That gives Tesla a little more than six months between the STE approval needed to use this $370m worth of Model 3 development and prototyping equipment and the July 1, 2017 deadline for suppliers to have production-ready parts ready. That’s an incredibly short time period to develop, prototype and tool up for what is essentially the entire car. Here’s the list of the equipment Tesla is purchasing for Model 3 tooling:

  • Dies, other tools & prototyping and design materials used in the creation of body shells.
  • Dies, other tools & prototyping and design materials used in the creation of closures.
  • Dies, other tools & prototyping and design materials used in the creation of exterior systems.
  • Tools and prototyping design materials used in the creation of powertrain components.
  • Tools and prototyping design materials used in the creation of chassis components.
  • Tools and prototyping design materials used in the creation of thermal components.
  • Tools and prototyping design materials used in the creation of 12V electric components.

In short, almost every aspect of the Model 3 will be touched by this equipment. Tesla has previously developed vehicles in as little as 18 months, which is far more aggressive of a timeline than any other OEM uses, but depending on how much work is waiting on this new equipment the Model 3 could have to be Tesla’s most rapidly-developed vehicle ever in order to begin manufacturing vehicles with production parts by mid-summer 2017.

In the meantime, Tesla has an extremely limited amount of time to test “Alpha” prototypes before “Beta” pre-production (using “production-intent” parts) begins. Tesla has two running development vehicles which have been spotted testing on public roads and which were highlighted at the reveal event earlier this year. But these must be hand-made machines using a mix of components borrowed from Gen 2 vehicles and one-off parts. The rumored fleet of 300 Alpha prototypes that Tesla plans to use for validation testing likely requires the equipment that Tesla can’t touch until December.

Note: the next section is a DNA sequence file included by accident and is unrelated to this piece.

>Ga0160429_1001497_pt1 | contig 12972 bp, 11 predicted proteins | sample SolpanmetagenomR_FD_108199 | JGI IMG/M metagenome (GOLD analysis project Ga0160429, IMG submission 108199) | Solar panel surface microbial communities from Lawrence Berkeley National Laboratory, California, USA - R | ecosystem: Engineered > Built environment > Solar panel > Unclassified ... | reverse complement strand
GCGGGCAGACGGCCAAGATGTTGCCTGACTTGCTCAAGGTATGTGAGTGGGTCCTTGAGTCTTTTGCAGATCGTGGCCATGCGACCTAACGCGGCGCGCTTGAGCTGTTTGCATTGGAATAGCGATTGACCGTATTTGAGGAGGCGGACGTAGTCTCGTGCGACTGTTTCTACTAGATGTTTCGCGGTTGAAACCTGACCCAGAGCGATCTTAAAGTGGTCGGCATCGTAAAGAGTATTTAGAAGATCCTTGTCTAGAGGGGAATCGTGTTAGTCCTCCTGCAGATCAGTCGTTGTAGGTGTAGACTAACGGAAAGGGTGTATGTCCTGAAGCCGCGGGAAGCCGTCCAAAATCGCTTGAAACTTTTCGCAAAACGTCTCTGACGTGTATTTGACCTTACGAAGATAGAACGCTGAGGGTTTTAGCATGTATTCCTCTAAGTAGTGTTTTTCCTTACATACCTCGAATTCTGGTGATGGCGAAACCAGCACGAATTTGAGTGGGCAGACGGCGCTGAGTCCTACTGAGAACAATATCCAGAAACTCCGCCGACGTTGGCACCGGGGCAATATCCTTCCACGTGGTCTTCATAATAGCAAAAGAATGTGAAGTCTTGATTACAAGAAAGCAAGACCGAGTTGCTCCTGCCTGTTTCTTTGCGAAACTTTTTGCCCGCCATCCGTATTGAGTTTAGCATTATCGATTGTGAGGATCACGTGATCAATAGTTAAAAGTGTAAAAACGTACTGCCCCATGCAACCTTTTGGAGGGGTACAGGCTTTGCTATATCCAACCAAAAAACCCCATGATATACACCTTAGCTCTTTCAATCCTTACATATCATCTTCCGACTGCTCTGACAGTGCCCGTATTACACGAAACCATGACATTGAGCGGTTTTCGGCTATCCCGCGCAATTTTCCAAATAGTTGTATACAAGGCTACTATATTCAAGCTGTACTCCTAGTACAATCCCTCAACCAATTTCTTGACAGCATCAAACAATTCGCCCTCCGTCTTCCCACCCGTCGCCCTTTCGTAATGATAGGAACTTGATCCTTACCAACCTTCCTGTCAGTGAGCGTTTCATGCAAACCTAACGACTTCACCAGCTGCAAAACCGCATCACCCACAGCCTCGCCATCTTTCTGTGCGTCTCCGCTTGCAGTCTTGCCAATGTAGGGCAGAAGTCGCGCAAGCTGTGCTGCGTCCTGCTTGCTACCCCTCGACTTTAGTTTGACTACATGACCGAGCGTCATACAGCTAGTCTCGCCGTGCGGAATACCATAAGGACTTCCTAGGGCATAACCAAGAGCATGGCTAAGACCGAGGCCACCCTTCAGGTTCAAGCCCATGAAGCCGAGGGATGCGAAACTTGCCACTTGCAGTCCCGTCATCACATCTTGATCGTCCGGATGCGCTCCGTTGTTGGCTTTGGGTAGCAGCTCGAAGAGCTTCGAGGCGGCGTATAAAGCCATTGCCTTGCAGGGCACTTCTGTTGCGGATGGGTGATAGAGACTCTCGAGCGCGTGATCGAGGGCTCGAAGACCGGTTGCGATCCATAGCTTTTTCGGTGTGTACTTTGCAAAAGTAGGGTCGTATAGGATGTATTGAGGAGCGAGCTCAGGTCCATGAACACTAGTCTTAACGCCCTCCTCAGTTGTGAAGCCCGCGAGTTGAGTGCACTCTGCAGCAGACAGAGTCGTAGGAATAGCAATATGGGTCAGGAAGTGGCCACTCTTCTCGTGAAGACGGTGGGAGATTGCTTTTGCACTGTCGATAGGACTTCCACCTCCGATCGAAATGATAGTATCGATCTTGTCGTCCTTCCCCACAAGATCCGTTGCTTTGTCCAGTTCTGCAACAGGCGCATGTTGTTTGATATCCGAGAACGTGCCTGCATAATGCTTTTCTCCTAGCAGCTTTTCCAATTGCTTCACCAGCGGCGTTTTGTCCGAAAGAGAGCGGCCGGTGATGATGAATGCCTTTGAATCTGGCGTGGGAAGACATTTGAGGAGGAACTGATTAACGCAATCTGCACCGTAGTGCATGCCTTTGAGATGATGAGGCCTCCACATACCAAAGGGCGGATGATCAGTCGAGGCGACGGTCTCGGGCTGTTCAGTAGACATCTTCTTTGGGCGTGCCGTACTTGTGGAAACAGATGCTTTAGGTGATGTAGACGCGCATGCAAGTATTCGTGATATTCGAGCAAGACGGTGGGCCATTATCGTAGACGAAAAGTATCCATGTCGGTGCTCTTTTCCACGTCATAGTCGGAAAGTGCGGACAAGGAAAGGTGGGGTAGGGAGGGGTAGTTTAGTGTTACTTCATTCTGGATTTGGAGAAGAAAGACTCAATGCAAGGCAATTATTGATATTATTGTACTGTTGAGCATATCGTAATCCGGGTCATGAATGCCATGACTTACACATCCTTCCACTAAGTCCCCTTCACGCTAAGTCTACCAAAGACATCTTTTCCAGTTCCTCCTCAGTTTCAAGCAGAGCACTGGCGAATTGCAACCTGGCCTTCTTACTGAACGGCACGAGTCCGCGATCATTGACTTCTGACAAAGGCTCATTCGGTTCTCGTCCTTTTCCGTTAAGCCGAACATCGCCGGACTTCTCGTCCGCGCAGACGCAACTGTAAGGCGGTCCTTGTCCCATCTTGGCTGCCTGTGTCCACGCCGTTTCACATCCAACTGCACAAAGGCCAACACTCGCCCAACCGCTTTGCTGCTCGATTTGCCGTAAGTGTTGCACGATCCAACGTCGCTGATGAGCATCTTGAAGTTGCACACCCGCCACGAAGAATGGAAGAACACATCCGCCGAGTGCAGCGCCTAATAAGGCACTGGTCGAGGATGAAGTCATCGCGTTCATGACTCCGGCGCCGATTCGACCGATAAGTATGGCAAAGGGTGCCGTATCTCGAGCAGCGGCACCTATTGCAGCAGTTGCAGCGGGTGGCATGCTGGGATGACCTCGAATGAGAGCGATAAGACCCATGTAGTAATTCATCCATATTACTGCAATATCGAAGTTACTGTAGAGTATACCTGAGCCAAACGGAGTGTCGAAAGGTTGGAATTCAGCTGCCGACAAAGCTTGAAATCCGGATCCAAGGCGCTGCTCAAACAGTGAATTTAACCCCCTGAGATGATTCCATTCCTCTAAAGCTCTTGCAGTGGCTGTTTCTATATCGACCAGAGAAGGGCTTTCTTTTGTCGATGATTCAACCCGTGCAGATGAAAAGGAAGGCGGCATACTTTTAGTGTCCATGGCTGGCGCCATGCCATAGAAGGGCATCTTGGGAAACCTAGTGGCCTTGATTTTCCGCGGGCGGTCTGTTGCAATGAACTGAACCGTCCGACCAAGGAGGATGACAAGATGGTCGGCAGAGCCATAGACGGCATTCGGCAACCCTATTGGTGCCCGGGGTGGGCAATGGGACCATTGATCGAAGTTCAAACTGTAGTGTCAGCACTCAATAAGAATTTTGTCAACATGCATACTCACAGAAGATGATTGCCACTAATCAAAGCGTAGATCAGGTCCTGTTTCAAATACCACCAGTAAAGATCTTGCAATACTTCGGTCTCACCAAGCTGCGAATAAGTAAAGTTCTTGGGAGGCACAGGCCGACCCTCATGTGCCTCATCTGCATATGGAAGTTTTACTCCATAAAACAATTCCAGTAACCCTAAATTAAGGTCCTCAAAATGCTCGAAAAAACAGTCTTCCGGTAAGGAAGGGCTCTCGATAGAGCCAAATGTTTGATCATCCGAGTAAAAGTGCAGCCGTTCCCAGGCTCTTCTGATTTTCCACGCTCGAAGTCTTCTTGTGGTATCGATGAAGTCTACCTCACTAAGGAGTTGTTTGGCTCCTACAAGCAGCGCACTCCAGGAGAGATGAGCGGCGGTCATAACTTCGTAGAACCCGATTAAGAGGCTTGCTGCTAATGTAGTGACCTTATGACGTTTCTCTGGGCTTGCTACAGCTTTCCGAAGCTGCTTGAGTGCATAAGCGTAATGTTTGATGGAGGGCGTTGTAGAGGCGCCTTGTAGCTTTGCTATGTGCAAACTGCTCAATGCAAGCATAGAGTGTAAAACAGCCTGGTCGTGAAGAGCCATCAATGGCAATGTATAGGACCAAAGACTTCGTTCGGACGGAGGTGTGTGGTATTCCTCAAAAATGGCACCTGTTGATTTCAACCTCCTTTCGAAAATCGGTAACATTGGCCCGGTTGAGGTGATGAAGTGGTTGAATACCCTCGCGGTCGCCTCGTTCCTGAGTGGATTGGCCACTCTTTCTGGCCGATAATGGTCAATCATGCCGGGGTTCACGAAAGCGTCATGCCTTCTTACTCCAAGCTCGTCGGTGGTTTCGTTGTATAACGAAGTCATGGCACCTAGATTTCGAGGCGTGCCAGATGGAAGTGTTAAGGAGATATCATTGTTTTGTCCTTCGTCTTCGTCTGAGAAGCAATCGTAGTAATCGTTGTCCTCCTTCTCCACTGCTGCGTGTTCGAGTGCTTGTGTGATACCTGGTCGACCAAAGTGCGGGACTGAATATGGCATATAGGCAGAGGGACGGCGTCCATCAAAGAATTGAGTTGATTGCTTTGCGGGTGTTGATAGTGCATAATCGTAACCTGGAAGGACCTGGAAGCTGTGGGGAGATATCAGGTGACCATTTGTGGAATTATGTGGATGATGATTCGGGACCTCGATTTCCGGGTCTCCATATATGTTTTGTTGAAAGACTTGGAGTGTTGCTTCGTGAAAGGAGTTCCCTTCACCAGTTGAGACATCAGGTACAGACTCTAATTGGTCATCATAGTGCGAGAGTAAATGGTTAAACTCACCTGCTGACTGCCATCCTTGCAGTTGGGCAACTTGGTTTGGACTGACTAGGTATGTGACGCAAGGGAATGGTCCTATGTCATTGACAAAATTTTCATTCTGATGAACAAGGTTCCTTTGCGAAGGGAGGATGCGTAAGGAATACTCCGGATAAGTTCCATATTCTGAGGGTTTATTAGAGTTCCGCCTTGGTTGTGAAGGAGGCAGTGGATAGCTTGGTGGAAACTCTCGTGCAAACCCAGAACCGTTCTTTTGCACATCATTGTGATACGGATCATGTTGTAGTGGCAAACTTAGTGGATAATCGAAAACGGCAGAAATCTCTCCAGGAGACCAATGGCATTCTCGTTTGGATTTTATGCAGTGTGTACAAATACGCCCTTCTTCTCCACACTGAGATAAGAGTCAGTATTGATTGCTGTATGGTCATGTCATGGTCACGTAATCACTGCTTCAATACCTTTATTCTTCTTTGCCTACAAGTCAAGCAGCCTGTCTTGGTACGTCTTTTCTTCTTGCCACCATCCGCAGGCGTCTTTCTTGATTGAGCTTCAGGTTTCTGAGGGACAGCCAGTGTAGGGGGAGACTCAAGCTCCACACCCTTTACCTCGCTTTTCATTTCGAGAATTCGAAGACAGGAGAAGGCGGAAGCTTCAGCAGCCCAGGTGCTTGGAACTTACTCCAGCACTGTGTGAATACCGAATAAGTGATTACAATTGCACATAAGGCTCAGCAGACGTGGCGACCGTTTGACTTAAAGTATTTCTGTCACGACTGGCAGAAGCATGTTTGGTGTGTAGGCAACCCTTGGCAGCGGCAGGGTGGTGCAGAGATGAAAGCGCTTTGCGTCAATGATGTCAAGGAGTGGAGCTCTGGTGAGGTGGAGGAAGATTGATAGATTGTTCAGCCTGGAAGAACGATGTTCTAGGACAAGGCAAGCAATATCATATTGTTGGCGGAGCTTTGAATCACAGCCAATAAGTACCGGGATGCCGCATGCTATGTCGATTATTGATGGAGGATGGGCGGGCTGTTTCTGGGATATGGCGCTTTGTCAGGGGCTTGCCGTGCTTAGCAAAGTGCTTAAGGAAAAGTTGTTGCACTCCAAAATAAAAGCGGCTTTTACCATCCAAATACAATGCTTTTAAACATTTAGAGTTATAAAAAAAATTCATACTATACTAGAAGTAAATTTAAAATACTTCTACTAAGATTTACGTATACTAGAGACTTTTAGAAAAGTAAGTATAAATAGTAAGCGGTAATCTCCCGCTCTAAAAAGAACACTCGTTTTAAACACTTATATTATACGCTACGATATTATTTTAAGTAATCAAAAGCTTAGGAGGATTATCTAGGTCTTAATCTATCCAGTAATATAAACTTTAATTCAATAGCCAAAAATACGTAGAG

With about 6 months to build that fleet of Alpha prototypes, test them around the world in all kinds of conditions, make design changes and get design revisions to suppliers by July 1 Tesla is under the gun. Cutting corners on this crucial testing may help keep Model 3 moving roughly on schedule, but could come at a terrible cost. Lack of pre-production testing has plagued Tesla with a wide variety of quality problems, ranging from shortcomings in basic durability to more complex issues like the headliner mold problem I discussed in this interview with Vox. With six months between Alpha prototypes and Beta pre-production and the promised start of customer deliveries within the next six months, Tesla is tempting fate.

Tesla has already hinted that the Model 3 will be “beta tested” by the public, saying employees of CEO Elon Musk’s companies will be the first to get Model 3s. That will help catch some of the worst Model 3 quality problems before they hit the general public, but it also raises the question of when people whose paychecks aren’t signed by Musk will get their cars.

When true public deliveries do take place, Model 3 will have to have undergone the best testing and quality assurance of any Tesla ever built. That’s because consumers in the Model 3’s $35,000+ price range are actually far more demanding than consumers of the more expensive vehicles Tesla has sold thus far. With what looks like less than a year between true Alpha prototyping and customer deliveries, a major improvement in quality seems all but impossible to achieve.

Though investors and reservation holders are doubtless anxious to see Tesla hit its ambitious development and production goals, making cars is a long game and it probably makes far more sense to delay the timeline in order to make the necessary improvements in quality.